Claws and Feathers 3 Review: Bejeweled Birds

The Good

Excellent blend of puzzle and strategy styles.

Great level design that encourages thoughtful move making.

New elements added at just the right time.

The Bad

Some of the tutorials are unnecessary.


What’s worse than a zombie invasion? A mutant zombie space bird invasion! A virus has infected our feathered friends on their home world, so they decide to load up and fly away to freedom. Just as they’re boarding their space ship, however, a couple of cats sneak in the back. Unless they’re just really interested in some sightseeing, you can bet some shenanigans are about to go down.

Claws and Feathers 3 is a puzzle game mixed with just the right amount of strategy. It takes place on a slightly slanted grid populated by empty spaces and quiet little colored birds. Click a bird followed by an empty space to move it to that square, assuming there’s nothing blocking the path, of course. Group three or more adjacent birds of the same color and they fly away, clearing a bit more of the screen and opening up new avenues of bird sliding for your future consideration.

What’s a game about birds without their mortal enemy the feline? Cats are stubborn path blockers that can be carried away if you use them in a match. They often hide useful items like shovels or bombs for digging up food supplies or blasting down walls respectively. Make a match, fly them away, then see what goodies they were keeping from you.

Each level has a base goal, usually something easy to understand like getting reactor cores to their slots, unchaining locked birds, or freeing cryo birdies from their capsules. On top of these are optional goals you can strive for to get bonus points. These range from simple things like “beat the level using fewer than six moves” to crazier stuff like “don’t match any red birds”. The alternative goals add an extremely fun level of challenge to each stage, and since they aren’t mandatory, you can pick and choose which ones you work on.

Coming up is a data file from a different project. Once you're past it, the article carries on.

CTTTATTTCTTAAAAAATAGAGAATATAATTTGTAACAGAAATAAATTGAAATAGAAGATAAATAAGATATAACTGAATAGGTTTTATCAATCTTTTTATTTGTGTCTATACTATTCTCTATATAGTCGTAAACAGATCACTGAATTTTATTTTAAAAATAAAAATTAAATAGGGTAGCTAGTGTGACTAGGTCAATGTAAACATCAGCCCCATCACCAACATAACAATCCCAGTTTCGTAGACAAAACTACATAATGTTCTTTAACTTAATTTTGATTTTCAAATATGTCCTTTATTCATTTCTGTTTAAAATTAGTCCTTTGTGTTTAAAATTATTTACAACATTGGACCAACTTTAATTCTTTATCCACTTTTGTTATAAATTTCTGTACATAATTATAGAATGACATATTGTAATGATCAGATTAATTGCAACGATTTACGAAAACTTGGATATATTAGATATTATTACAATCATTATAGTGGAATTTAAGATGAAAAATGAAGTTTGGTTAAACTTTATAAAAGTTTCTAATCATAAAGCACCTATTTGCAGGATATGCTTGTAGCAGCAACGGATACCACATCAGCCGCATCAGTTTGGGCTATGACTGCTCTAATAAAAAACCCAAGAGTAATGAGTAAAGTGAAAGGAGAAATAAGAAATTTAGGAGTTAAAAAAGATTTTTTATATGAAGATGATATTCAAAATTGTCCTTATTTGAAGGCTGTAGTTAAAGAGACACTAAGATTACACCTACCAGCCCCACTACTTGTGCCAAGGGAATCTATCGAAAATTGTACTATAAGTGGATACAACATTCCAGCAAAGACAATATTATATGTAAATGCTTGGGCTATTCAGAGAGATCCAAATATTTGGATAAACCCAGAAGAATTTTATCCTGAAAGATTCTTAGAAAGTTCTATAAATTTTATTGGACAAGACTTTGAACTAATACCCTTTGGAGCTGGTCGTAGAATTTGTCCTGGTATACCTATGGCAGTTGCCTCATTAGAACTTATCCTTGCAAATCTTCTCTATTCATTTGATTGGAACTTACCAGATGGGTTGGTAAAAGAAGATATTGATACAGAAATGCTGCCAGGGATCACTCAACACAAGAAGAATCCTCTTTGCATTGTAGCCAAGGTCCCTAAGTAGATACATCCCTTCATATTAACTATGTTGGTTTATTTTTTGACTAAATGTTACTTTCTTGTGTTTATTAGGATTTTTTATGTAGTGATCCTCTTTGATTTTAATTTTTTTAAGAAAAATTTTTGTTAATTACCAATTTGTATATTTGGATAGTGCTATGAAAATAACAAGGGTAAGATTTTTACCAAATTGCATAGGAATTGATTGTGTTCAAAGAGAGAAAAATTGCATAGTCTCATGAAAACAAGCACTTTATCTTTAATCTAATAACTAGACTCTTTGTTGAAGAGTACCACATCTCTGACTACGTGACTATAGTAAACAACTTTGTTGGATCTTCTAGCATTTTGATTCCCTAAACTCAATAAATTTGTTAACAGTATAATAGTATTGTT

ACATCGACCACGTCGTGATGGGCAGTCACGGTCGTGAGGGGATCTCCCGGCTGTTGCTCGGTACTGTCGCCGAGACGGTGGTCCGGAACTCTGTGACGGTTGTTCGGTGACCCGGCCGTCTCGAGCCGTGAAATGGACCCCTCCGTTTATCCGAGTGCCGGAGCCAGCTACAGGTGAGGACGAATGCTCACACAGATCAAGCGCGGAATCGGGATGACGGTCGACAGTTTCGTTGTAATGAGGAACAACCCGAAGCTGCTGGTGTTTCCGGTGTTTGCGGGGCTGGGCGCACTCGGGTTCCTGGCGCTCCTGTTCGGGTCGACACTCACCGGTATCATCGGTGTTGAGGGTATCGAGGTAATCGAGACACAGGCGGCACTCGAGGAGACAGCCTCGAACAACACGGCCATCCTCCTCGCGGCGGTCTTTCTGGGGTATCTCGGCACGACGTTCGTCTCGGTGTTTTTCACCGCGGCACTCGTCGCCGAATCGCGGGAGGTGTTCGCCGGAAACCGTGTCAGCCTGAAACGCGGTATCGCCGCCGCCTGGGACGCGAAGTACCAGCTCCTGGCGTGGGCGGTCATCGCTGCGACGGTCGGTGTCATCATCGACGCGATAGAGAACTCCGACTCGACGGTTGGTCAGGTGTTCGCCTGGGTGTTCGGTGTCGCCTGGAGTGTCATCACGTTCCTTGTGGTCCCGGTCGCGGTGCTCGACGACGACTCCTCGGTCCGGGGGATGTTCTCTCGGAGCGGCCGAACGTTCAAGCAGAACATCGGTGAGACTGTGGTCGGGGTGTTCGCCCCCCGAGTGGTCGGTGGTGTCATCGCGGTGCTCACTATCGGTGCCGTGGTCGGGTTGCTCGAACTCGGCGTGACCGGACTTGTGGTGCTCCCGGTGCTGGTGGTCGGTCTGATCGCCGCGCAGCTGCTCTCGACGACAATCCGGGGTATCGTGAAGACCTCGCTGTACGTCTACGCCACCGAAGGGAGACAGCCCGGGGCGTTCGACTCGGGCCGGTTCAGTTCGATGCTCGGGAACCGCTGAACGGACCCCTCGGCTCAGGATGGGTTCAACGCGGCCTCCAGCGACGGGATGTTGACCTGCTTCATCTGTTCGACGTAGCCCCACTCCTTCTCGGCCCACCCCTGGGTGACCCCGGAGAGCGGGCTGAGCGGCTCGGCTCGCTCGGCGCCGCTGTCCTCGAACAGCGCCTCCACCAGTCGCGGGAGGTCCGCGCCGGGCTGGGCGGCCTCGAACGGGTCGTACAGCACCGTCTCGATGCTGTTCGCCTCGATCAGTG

The strategy elements in Claws and Feathers 3 come into play when you start thinking about moves. You’re free to slide any unblocked bird to any empty space on the grid. However, if that movement doesn’t create a match, you’ll spawn eggs, hatch eggs, and maybe even drop a cat or two. All of these elements quickly fill up the screen, making your job all the more difficult. A certain economy of movement will need to take place if you’re going to get through this thing in one relatively sane piece.

One of the best things about Claws and Feathers 3 is how much freedom you have. You aren’t limited to swapping pieces in adjacent squares, you can slide birds across the entire screen if there’s space. This broadens your focus to the entire grid instead of a tiny little section, and it makes you feel like your options are unlimited at all times. There’s a fair amount of challenge to be had in this puzzle-strategy hybrid, but not the kind that will make you want to pull your hair out. It’s a surprisingly quiet, surprisingly thoughtful, and surprisingly hilarious game that will keep you entertained for hours with its creative level design and clever mix of genres.

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